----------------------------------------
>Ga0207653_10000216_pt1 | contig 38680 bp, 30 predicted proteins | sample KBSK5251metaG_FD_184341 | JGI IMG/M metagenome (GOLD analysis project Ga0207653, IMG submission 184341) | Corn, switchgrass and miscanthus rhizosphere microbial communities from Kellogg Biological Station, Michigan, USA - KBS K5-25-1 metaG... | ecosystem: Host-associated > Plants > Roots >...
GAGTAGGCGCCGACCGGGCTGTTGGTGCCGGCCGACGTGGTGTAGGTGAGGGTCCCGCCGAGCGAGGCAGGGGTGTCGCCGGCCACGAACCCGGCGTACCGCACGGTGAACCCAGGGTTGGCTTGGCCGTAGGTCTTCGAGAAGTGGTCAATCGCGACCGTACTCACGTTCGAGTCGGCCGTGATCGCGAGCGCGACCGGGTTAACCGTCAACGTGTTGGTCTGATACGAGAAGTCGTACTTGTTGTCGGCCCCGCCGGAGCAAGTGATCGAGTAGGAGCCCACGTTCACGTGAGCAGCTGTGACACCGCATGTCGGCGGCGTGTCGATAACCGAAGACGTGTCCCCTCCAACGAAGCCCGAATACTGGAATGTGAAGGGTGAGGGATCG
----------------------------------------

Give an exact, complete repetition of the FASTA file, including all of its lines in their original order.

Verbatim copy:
>Ga0207653_10000216_pt1 | contig 38680 bp, 30 predicted proteins | sample KBSK5251metaG_FD_184341 | JGI IMG/M metagenome (GOLD analysis project Ga0207653, IMG submission 184341) | Corn, switchgrass and miscanthus rhizosphere microbial communities from Kellogg Biological Station, Michigan, USA - KBS K5-25-1 metaG... | ecosystem: Host-associated > Plants > Roots >...
GAGTAGGCGCCGACCGGGCTGTTGGTGCCGGCCGACGTGGTGTAGGTGAGGGTCCCGCCGAGCGAGGCAGGGGTGTCGCCGGCCACGAACCCGGCGTACCGCACGGTGAACCCAGGGTTGGCTTGGCCGTAGGTCTTCGAGAAGTGGTCAATCGCGACCGTACTCACGTTCGAGTCGGCCGTGATCGCGAGCGCGACCGGGTTAACCGTCAACGTGTTGGTCTGATACGAGAAGTCGTACTTGTTGTCGGCCCCGCCGGAGCAAGTGATCGAGTAGGAGCCCACGTTCACGTGAGCAGCTGTGACACCGCATGTCGGCGGCGTGTCGATAACCGAAGACGTGTCCCCTCCAACGAAGCCCGAATACTGGAATGTGAAGGGTGAGGGATCG